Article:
“I believe it would be unwise for Congress to restrict the discretion of the Department to fund particular prosecutions, particularly in the midst of an historic drug epidemic and potentially long-term uptick in violent crime,” Sessions wrote in the letter. “The Department must be in a position to use all laws available to combat the transnational drug organizations and dangerous drug traffickers who threaten American lives.”
The letter went on to ask lawmakers to include language in the next fiscal year’s budget that says marijuana can lead to “significant negative health effects.”
Sessions has left many wondering what the Justice Department will do with states’ medical and recreational marijuana programs, as he has made veiled statements in the past few months. As a congressman, he became well-known in marijuana advocacy circles for his declaration that “good people don’t smoke marijuana.”
He at one point compared medical marijuana users to opioid users, and has batted down any scientific studies that say medical marijuana may greatly reduce opioid use among abusers trying to get clean.
But it’s unclear if Sessions’ request will hold any water with lawmakers, who have passed the Rohrabacher-Farr amendment in each fiscal year’s budget since it was first introduced. A review of marijuana laws is set to be completed by July, according to Massroots.
And the 2013 Cole Memo from the Justice Department specifically implemented guidelines for how states could avoid interference from federal agents and prosecutors—something Sessions has said was “valuable.”
“It’s illegal, and that is the federal policy with regards to marijuana,” Rosenstein said.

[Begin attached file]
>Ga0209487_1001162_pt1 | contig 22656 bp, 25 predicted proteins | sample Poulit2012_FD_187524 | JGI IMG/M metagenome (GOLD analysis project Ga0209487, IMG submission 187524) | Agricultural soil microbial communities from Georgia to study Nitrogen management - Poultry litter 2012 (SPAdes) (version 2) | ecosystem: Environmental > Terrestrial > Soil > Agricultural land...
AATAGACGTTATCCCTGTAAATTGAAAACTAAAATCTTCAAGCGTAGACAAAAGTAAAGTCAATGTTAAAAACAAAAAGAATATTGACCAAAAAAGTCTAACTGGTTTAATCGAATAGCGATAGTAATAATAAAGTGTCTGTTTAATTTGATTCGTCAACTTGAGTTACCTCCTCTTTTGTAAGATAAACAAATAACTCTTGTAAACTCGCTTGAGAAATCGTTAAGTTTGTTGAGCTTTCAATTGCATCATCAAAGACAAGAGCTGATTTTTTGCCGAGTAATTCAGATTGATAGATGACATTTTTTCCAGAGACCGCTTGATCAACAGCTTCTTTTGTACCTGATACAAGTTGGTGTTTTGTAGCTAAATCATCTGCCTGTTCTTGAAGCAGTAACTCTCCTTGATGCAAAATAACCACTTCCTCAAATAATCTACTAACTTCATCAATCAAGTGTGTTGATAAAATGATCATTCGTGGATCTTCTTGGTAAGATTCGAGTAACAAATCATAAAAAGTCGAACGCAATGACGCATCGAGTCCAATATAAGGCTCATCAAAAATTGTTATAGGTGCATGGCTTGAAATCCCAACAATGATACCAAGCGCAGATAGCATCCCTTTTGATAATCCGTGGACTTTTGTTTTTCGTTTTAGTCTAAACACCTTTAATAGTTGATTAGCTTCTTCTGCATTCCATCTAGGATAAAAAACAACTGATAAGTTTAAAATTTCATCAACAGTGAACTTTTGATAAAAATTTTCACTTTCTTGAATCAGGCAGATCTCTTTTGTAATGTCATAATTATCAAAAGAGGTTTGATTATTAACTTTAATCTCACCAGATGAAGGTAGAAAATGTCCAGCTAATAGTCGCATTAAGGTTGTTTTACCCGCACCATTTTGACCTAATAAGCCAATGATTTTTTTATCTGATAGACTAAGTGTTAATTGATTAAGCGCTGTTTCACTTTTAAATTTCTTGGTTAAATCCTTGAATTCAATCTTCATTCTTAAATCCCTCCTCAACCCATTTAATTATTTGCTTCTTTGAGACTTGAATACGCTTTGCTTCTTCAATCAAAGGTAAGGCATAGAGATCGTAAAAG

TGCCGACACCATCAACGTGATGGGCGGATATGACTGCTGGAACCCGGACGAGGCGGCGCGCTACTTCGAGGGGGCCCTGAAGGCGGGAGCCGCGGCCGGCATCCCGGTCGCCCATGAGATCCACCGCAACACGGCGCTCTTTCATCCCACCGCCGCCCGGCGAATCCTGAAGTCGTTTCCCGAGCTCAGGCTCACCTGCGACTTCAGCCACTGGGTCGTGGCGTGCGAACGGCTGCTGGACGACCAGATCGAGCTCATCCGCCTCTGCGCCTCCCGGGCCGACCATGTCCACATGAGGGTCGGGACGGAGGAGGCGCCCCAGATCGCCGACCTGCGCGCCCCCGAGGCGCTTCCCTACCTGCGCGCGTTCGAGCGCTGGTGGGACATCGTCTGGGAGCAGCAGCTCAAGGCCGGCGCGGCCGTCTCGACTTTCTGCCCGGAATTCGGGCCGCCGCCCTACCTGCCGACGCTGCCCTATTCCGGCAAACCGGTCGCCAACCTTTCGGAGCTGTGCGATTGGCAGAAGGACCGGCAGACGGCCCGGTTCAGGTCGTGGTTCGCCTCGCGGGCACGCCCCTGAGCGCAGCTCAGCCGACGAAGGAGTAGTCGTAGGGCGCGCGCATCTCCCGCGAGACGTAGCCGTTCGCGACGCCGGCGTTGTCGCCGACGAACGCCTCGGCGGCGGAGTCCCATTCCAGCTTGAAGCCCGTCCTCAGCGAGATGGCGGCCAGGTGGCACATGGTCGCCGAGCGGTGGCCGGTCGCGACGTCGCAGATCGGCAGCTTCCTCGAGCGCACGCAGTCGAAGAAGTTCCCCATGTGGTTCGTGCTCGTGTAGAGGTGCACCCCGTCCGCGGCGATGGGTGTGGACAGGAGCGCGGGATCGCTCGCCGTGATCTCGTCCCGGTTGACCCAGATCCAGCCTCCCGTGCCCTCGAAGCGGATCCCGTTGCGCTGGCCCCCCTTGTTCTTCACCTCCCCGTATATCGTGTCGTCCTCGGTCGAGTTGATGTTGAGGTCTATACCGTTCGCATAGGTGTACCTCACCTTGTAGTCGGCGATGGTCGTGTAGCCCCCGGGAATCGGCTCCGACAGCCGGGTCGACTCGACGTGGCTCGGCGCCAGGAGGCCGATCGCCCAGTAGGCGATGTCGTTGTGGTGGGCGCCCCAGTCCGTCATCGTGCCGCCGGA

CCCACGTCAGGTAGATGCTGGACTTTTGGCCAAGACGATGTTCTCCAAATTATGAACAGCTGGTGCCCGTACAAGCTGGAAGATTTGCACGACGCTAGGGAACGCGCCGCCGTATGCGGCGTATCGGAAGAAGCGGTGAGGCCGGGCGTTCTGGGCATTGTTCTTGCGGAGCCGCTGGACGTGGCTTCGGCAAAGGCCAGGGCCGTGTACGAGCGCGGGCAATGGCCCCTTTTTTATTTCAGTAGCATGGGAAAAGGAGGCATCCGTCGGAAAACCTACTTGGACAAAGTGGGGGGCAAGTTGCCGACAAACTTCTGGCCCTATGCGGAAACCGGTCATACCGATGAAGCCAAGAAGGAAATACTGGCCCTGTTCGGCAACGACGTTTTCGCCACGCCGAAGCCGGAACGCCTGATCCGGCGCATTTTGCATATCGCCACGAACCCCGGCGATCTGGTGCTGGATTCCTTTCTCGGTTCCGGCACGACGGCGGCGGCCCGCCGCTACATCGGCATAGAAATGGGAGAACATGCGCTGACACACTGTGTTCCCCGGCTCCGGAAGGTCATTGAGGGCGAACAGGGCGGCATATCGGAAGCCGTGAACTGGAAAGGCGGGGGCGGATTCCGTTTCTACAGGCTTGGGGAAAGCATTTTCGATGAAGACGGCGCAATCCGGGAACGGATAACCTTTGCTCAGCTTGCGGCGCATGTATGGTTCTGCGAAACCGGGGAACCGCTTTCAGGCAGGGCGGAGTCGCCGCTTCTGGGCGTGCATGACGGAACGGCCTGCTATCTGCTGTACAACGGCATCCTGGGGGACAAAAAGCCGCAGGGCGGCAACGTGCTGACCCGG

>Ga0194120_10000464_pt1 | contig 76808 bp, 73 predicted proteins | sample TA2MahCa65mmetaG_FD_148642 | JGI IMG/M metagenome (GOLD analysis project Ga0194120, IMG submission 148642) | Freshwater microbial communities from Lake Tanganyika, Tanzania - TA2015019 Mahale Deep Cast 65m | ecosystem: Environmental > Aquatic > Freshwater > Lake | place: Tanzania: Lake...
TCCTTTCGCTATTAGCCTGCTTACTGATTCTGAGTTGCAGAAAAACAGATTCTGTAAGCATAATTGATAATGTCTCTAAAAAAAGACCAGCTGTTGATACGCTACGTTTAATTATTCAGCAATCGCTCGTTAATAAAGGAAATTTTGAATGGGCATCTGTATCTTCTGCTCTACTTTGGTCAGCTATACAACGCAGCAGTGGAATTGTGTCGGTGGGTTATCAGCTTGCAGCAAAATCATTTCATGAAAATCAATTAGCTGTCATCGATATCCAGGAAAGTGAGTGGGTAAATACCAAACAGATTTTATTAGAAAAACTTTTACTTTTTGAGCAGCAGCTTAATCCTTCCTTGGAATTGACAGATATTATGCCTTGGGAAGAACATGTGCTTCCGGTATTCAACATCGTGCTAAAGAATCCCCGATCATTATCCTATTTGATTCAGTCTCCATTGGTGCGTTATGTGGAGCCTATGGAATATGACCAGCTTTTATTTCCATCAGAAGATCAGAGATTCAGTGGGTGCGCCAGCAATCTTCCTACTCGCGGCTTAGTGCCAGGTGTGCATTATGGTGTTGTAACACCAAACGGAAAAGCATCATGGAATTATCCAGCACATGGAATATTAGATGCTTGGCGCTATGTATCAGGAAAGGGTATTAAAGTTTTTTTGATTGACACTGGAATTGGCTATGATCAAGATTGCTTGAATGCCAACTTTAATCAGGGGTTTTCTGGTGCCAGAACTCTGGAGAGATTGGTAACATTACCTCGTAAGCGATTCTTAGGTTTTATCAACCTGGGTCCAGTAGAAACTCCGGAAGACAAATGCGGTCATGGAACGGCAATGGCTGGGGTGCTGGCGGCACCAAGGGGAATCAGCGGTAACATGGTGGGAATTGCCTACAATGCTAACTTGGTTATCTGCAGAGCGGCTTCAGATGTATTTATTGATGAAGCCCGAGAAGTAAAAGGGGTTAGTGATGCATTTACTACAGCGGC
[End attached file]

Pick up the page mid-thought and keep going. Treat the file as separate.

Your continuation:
But he also noted that the Cole Memo is in effect, which he called it a “policy which is an effort to balance the conflicting interests with regard to marijuana.”
He also said, like Sessions has in the past, said that “scientists have found that there’s no accepted medical use for” marijuana—a notion that Scientific American shredded in its Wednesday column.
“This epidemic is one of addiction and overdose deaths fueled by opioids—heroin, fentanyl and prescription painkillers—not marijuana,” Scientific American’s Dina Fine Maron wrote. “In fact, places where the U.S. has legalized medical marijuana have lower rates of opioid deaths.”
The author then went on to note several scientific, peer-reviewed studies that seem to contradict both Sessions’ and Rosenstein’s stances.
One of studies was done by University of Michigan researchers and published last year. It found that chronic pain sufferers who used cannabis saw a 64 percent drop in opioid use.
Another study, from the Journal of the American Medical Association, found that yearly overdose deaths involving opioids were close to 25 percent lower in states with medical marijuana programs.
The column also noted that dependency for marijuana users was far lower than users of opioids, tobacco, alcohol and cocaine, and that “it is virtually impossible to lethally overdose on marijuana,” citing the National Institute on Drug Abuse.
Colorado Gov. John Hickenlooper and Attorney General Cynthia Coffman have both been active in finding out how the feds may deal with marijuana under the new administration.